From Thomas Hawk:
Well unfortunately it looks like the Chinese government may be censoring Flickr images in China. There are not a lot of details on this yet, but Flickr Chief Stewart Butterfield has issued two comments on a help forum on the matter:
Update from Flickr staff (10:00 PDT, June 7th) : It seems that access to our image servers is being blocked for users in much of China. Our technical staff has looked into this at depth and determined this is not a technical issue from our end. We will keep an eye on the situation and update if we get any developments.
Update from Flickr staff  (01:00 PDT, June 8th) : We are checking periodically to see if the block is still in place, but haven’t detected any change. We hope that this is a temporary issue and we currently believe that it will be. In the meantime, we are investigating our alternatives. Thank’s for your patience,
If you want to follow this case on an ongoing basis you can follow it in this official help thread over at Flickr here.
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Bill Tancer has published this list:
It appears from this early analysis that the big winners for this new format are YouTube and Maps, while Image Search and News (which under the older format were occasionally featured top of page) are on the losing end.
We can’t say that we’d recommend a CEO steal property from Google in order to prove a point, but the head honcho of Macmillan Publishers pushed his superego aside and did just that at a recent BookExpo America in NYC. It’s no secret that a number of publishers have been up in arms about Google’s approach to digitizing their works, but Richard Charkin went so far as to recruit a colleague and swipe a pair of laptops from a Google Books kiosk at the event. About an hour later, the booth attendants actually noticed the missing goods and presumably began to panic, and the haughty executive then had the nerve to return the machines to their rightful owners whilst dropping the “hope you enjoyed a taste of your own medicine” line.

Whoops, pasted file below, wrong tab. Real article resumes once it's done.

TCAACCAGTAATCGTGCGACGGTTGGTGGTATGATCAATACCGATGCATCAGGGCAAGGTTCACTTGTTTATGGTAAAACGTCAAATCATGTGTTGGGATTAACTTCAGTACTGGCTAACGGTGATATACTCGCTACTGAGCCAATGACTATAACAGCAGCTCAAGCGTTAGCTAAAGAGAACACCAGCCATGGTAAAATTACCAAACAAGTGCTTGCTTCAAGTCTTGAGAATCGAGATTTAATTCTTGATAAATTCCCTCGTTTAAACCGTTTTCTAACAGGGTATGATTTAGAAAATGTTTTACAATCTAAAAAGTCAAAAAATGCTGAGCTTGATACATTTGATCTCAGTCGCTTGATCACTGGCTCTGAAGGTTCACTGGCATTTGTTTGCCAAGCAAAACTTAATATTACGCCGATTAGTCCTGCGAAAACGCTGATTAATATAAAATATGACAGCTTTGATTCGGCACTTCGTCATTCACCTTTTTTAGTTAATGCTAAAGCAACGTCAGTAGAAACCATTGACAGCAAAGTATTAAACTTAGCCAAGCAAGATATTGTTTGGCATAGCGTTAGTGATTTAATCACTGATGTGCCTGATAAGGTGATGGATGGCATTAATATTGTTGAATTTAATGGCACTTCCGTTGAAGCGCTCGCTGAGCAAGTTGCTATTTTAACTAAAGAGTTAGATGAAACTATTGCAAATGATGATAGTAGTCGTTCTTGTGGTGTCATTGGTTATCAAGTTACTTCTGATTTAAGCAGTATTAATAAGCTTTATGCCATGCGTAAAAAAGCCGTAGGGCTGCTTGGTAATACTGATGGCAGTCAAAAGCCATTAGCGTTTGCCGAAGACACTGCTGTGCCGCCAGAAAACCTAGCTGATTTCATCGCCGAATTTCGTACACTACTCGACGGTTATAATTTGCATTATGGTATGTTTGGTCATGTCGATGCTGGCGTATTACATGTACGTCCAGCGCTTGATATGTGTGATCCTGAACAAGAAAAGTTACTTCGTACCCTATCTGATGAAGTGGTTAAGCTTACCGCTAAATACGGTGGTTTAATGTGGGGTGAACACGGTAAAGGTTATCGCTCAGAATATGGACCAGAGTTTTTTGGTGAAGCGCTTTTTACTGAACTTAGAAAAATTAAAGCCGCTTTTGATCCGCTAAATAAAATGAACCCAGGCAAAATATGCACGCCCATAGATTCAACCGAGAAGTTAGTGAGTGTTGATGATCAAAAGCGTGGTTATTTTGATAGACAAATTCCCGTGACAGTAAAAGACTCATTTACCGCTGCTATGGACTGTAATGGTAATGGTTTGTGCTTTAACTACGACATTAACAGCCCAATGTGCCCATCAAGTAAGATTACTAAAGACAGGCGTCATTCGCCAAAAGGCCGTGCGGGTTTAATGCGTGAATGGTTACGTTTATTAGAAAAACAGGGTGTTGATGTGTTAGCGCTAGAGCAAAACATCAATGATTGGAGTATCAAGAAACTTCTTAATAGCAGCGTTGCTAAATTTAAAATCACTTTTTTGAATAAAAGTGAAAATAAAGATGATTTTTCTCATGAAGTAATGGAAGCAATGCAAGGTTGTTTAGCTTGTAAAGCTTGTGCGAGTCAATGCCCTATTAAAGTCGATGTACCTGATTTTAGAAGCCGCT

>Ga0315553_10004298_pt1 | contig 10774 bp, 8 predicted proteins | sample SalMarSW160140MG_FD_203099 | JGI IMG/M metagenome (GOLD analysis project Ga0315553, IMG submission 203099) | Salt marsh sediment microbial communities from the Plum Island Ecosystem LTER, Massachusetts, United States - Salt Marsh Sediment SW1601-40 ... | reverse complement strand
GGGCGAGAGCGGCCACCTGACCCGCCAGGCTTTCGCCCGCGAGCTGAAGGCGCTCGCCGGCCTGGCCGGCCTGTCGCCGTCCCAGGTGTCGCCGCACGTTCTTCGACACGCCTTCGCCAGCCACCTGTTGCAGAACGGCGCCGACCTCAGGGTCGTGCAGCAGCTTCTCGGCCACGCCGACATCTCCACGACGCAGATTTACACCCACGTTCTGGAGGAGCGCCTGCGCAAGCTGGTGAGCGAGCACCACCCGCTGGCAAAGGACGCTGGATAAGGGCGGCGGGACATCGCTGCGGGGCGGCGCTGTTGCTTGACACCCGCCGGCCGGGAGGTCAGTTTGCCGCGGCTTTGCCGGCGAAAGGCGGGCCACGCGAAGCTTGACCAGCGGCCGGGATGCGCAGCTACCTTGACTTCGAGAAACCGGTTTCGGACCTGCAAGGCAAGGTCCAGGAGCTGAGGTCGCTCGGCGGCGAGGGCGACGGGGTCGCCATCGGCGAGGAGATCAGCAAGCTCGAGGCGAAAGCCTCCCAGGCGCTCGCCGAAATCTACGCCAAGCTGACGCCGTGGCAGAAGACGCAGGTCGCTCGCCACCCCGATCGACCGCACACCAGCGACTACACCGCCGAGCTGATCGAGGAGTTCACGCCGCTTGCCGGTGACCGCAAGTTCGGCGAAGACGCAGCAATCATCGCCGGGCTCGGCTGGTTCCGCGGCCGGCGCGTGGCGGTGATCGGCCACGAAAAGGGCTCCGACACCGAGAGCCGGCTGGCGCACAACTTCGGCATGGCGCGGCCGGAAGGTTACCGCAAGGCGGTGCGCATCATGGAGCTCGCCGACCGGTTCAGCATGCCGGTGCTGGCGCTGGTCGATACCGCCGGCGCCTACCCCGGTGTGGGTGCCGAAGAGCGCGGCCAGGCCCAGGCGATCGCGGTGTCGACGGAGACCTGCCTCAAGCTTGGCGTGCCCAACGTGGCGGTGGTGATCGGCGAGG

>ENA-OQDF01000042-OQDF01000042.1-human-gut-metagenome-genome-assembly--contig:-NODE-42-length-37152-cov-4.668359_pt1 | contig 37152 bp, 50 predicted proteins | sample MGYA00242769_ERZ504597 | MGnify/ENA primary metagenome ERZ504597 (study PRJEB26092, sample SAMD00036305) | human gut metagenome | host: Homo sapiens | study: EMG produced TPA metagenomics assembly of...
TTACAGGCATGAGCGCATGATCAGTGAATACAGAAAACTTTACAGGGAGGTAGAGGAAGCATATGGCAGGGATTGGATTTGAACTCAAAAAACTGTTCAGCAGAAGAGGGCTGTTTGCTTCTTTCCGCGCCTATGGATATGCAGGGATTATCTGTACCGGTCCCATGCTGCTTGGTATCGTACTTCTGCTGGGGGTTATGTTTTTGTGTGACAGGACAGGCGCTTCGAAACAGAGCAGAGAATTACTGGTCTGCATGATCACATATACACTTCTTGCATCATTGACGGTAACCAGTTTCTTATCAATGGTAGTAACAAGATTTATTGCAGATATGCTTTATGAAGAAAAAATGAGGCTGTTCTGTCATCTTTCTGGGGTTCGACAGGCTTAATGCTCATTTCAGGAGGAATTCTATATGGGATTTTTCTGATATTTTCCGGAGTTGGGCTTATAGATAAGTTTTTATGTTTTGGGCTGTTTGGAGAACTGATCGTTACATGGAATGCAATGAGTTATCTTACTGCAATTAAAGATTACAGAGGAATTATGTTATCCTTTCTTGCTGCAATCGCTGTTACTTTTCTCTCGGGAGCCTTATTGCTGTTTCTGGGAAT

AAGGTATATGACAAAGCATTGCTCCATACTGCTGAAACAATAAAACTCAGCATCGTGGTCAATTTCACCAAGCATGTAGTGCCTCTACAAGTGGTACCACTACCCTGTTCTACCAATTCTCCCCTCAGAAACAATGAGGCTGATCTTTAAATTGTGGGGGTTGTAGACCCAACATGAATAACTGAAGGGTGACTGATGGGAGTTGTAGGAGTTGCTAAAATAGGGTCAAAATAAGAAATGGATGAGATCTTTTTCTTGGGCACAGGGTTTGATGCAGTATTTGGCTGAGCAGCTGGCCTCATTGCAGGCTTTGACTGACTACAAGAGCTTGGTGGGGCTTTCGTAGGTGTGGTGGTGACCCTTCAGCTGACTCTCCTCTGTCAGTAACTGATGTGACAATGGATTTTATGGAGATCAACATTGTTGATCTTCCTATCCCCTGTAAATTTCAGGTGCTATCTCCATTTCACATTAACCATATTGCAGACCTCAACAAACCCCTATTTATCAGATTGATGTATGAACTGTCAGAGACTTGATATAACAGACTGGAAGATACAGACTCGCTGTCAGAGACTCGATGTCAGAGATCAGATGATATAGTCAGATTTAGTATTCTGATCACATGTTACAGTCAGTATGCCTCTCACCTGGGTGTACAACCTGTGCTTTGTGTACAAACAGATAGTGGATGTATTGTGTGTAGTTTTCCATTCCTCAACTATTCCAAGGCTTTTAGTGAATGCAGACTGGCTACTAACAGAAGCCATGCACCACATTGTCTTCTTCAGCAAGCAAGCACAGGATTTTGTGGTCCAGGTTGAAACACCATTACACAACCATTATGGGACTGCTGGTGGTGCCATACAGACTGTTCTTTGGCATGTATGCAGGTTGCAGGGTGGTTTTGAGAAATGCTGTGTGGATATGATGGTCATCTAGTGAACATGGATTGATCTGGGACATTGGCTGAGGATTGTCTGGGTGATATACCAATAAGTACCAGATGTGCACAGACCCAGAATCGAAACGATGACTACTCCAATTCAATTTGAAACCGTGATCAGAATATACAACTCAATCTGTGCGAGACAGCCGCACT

Google Inc., the Web-search company whose motto is “Don’t be evil,” now has to confront the realities of Washington to propel its stock further.
The 8-year-old company with a $162 billion market value didn’t open a lobbying office in the U.S. capital until 2005. Now, as expansion plans invite government scrutiny, Google is stepping up efforts to master a game political foes such as AT&T Inc. and Verizon Communications Inc. have played for decades.
Google wants to change how wireless spectrum is valued. AT&T and Verizon think that’s a bad idea. Surprised?
One prediction is that Apple is going to announce a deal to bundle in Google’s Webtop products (gmail, Google Docs and Spreadsheets,Google Calendar, etc.) into upcoming Macs. At least that’s what Fred Vogelstein thinks, based on recent hints from Eric Schmidt and Steve Jobs.
Fred’s post, as mashed by T’meme is here.
Let us not forget that Eric is on Steve’s board…